Creative Cover letter Ideas?

Hi Heroes,

Recently, I came across few recruiters who were interested in the Cover letter more than the Portfolios. I am well aware that Cover letter is in document format and revolves around your Introduction/skills/experience etc but Is anyone aware of any format/template using which we can make it a bit creative. Since, we are designers, I feel the cover letter should manifest our creative persona too. Any suggestions or ideas?

4 Replies
Dave Cox

Hi Ashi,

I'm not an expert on this, but I've had several discussions with recruiters about what they like. Above and beyond anything else, you want to get their attention. Recruiters skim thousands of resumes and cover letters, and many never make it to the hiring manager. And of those that do, they only get a few moments view before the manager moves on to the next one. So it is key to get their attention in the first sentence. Not only do you need to grab their attention, but you need to grab their interest, and hold it long enough to get your point across. You cover letter is a marketing tool, much like a commercial. Make it interesting, to the point, and close quickly. 

I hope that helps. If you know a marketing person or a recruiter, that is the perfect person to get some insight from.

Bob S

Hi Ashi,

Your cover letter can't help you get past the Applicant Tracking System if you are applying blindly. But if you are going through a recruiter it can help get noticed by the Talent Acquisition team at the employer itself.

As someone who has dabbled in the Talent Acquisition field and still interacts with TA professionals on a daily basis, I can tell you that Dave has this mostly correct.   Not sure I would say thousands, but it's not unusual for internal recruiters to look through dozens (or rarely) hundreds of resumes for an opening before reaching out to phone screen just a small number. 

Specific suggestions...

  1. First remember what the cover letter is and isn't designed to do. It's about getting noticed so they spend a few more seconds (literally) reviewing your resume before moving on.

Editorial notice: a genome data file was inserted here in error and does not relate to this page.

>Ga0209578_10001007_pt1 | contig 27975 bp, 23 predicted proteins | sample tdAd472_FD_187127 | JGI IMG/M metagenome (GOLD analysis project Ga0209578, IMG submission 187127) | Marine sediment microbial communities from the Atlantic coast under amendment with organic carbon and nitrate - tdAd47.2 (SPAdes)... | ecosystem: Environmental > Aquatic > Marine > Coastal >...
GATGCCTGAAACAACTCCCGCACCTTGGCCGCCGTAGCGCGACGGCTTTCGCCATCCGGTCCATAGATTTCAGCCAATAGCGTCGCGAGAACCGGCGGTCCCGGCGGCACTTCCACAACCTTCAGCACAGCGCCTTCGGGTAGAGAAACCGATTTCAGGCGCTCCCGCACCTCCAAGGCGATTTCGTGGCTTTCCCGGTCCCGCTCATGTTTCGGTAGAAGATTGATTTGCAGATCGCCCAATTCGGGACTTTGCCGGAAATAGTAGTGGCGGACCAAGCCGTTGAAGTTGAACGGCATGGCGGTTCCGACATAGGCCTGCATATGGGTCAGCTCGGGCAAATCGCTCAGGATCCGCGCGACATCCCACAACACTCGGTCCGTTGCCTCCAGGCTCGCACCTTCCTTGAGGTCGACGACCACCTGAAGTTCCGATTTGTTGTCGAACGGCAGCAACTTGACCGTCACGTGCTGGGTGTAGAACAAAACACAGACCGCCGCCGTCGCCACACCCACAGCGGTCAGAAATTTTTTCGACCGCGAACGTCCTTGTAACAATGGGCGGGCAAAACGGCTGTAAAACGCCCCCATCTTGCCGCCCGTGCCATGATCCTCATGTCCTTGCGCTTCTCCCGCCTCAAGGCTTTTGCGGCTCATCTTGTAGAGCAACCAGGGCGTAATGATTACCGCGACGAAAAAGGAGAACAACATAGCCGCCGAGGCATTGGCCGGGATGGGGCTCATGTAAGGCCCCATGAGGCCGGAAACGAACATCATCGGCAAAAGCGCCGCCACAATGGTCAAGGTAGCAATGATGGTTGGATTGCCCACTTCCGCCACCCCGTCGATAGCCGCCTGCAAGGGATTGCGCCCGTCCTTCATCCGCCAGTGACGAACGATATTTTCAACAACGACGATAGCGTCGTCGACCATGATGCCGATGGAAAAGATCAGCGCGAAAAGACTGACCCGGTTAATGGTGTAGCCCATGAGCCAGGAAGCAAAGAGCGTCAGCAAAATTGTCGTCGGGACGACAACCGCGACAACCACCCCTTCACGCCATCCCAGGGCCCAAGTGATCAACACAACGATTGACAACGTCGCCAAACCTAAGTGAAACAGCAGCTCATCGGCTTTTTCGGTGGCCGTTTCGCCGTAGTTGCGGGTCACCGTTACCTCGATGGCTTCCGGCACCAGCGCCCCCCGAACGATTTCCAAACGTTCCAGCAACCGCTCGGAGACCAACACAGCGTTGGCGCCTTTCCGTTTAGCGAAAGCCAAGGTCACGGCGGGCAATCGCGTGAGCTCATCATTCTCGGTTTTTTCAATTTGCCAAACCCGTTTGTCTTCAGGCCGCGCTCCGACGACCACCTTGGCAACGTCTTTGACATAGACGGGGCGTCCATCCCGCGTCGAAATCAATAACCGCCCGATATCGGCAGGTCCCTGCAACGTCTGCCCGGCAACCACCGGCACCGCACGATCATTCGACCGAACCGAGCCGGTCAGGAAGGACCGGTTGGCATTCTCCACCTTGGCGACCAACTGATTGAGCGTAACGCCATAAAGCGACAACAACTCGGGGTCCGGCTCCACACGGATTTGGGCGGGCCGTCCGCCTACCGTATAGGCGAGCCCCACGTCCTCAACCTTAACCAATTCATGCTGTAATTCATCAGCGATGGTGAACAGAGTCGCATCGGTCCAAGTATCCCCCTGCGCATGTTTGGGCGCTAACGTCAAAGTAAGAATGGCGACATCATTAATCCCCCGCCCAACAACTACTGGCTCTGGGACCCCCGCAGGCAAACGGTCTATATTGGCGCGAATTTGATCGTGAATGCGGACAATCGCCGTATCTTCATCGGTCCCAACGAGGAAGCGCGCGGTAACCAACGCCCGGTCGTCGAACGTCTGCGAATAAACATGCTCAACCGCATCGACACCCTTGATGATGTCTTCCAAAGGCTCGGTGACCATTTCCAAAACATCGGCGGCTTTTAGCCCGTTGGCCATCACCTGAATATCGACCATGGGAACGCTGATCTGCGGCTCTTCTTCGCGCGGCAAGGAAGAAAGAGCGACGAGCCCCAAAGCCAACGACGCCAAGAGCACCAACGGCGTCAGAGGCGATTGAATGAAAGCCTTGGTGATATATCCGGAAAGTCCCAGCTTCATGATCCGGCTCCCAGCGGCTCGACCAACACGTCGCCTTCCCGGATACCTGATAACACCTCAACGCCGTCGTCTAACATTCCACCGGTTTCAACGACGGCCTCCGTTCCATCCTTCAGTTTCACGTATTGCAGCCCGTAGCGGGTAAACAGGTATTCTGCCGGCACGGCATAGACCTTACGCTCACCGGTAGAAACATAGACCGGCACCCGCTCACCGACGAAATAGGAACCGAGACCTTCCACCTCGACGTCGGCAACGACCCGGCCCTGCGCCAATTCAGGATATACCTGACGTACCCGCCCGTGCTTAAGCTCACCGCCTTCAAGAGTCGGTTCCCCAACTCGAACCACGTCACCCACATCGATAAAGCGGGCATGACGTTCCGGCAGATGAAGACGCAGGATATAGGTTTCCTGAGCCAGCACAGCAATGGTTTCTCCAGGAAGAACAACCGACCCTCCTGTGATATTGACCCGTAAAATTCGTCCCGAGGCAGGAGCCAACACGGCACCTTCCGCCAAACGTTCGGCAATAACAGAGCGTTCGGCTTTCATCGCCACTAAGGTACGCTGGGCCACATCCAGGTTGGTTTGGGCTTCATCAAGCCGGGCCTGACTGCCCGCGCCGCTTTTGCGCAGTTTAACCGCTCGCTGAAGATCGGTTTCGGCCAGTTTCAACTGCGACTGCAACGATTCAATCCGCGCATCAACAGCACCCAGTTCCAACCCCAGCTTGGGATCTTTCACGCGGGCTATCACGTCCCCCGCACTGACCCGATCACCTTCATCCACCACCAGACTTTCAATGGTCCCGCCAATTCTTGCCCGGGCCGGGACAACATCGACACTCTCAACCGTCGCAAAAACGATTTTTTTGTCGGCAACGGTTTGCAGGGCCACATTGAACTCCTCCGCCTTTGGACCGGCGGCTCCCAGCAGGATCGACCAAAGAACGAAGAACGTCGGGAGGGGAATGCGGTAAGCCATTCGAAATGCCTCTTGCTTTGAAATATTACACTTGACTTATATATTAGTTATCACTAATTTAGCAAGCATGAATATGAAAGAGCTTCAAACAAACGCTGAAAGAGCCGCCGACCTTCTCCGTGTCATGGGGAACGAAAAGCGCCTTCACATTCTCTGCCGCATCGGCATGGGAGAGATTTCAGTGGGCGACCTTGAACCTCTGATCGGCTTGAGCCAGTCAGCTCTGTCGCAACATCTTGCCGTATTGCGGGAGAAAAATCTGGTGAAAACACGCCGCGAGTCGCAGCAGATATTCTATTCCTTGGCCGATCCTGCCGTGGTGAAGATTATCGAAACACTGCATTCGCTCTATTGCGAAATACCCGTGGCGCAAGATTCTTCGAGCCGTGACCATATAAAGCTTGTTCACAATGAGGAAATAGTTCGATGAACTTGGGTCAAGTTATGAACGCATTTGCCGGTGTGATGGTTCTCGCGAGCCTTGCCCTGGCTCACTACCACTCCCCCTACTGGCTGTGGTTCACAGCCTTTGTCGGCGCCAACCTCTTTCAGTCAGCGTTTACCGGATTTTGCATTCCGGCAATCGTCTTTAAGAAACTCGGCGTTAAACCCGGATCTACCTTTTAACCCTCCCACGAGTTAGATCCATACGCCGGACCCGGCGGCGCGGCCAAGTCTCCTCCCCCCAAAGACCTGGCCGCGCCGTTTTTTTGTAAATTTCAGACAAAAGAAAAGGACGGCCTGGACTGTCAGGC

2. Think visuals.  Especially in a creative field such as L&D, you want to break with boring "business standard" and create something that stands out visually.  Make the visual fit the (not so) subtle message you want to convey.... Are you a problem solver?  Do you want them to think you are  a team player?  Would you rather they focus on your breadth of experience?    Just as you would when designing a course, choose visuals that communicate and reinforce the key message.
  3. You tweak your resume for each specific role and employer right? So you are going to do the same for your cover letter..... right?  Whenever you have the chance, use what you learn from the job posting or company history to tweak your package accordingly. This may mean different visual treatments and/or text to suit the need.
  4. Finally, be bold..... no, I mean BOLD!  Even if you want to temper it with a more traditional resume, your cover letter is an opportunity to take chances.   How about a cover letter that's entirely an Info-graphic listing your best attributes?  If it's a progressive company that touts hip culture, how about a graphic novel style cover letter?  Again, remember point #1.... you have little to lose and everything to gain by going bold on your cover letter.  Even if it's too over the top, they are still likely to review your resume more closely, even if just out of curiosity if nothing else. 

Hope this helps and good luck!

 

Nancy Woinoski

Most recruiters don't even look at the resume beyond a superficial glance. They really only look at the cover letter and in it they want a clear summary of your skills as they pertain to the position they are currently trying to fill. So write a different cover letter for each job you are applying for and try to position  your skills using the same language the recruiter uses so that they don't have to compare apples to oranges.